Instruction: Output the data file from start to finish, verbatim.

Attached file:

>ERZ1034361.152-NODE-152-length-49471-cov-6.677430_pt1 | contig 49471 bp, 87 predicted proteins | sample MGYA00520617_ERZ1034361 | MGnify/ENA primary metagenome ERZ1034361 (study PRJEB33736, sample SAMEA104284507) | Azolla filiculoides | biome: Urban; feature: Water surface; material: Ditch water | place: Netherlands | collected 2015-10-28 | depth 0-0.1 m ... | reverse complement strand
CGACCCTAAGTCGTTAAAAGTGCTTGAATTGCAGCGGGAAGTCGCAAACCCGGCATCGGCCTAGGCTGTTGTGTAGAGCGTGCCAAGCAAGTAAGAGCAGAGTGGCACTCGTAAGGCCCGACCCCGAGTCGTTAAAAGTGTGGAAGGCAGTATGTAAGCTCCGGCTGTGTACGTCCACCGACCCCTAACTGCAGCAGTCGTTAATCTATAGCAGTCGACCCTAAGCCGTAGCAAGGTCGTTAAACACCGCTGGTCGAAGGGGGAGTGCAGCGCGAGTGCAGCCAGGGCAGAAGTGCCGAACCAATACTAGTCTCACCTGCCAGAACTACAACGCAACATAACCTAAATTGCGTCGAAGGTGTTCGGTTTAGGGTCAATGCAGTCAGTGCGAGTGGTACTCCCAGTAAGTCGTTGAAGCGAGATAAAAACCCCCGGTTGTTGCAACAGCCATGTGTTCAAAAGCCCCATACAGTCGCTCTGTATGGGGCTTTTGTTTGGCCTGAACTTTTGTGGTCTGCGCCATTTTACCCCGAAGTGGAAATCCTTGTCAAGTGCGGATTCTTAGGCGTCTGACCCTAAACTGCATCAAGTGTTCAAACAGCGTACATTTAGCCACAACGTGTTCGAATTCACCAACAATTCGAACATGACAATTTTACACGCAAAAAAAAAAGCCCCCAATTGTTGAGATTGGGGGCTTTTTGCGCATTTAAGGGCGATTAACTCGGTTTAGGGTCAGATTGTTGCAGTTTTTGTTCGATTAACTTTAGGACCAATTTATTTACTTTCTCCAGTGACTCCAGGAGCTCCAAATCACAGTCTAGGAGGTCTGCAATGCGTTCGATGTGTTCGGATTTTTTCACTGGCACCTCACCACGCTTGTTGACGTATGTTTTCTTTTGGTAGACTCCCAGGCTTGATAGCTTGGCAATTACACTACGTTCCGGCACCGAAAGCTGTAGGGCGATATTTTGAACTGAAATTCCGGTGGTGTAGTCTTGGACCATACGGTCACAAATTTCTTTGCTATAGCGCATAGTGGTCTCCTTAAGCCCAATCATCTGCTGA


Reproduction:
>ERZ1034361.152-NODE-152-length-49471-cov-6.677430_pt1 | contig 49471 bp, 87 predicted proteins | sample MGYA00520617_ERZ1034361 | MGnify/ENA primary metagenome ERZ1034361 (study PRJEB33736, sample SAMEA104284507) | Azolla filiculoides | biome: Urban; feature: Water surface; material: Ditch water | place: Netherlands | collected 2015-10-28 | depth 0-0.1 m ... | reverse complement strand
CGACCCTAAGTCGTTAAAAGTGCTTGAATTGCAGCGGGAAGTCGCAAACCCGGCATCGGCCTAGGCTGTTGTGTAGAGCGTGCCAAGCAAGTAAGAGCAGAGTGGCACTCGTAAGGCCCGACCCCGAGTCGTTAAAAGTGTGGAAGGCAGTATGTAAGCTCCGGCTGTGTACGTCCACCGACCCCTAACTGCAGCAGTCGTTAATCTATAGCAGTCGACCCTAAGCCGTAGCAAGGTCGTTAAACACCGCTGGTCGAAGGGGGAGTGCAGCGCGAGTGCAGCCAGGGCAGAAGTGCCGAACCAATACTAGTCTCACCTGCCAGAACTACAACGCAACATAACCTAAATTGCGTCGAAGGTGTTCGGTTTAGGGTCAATGCAGTCAGTGCGAGTGGTACTCCCAGTAAGTCGTTGAAGCGAGATAAAAACCCCCGGTTGTTGCAACAGCCATGTGTTCAAAAGCCCCATACAGTCGCTCTGTATGGGGCTTTTGTTTGGCCTGAACTTTTGTGGTCTGCGCCATTTTACCCCGAAGTGGAAATCCTTGTCAAGTGCGGATTCTTAGGCGTCTGACCCTAAACTGCATCAAGTGTTCAAACAGCGTACATTTAGCCACAACGTGTTCGAATTCACCAACAATTCGAACATGACAATTTTACACGCAAAAAAAAAAGCCCCCAATTGTTGAGATTGGGGGCTTTTTGCGCATTTAAGGGCGATTAACTCGGTTTAGGGTCAGATTGTTGCAGTTTTTGTTCGATTAACTTTAGGACCAATTTATTTACTTTCTCCAGTGACTCCAGGAGCTCCAAATCACAGTCTAGGAGGTCTGCAATGCGTTCGATGTGTTCGGATTTTTTCACTGGCACCTCACCACGCTTGTTGACGTATGTTTTCTTTTGGTAGACTCCCAGGCTTGATAGCTTGGCAATTACACTACGTTCCGGCACCGAAAGCTGTAGGGCGATATTTTGAACTGAAATTCCGGTGGTGTAGTCTTGGACCATACGGTCACAAATTTCTTTGCTATAGCGCATAGTGGTCTCCTTAAGCCCAATCATCTGCTGA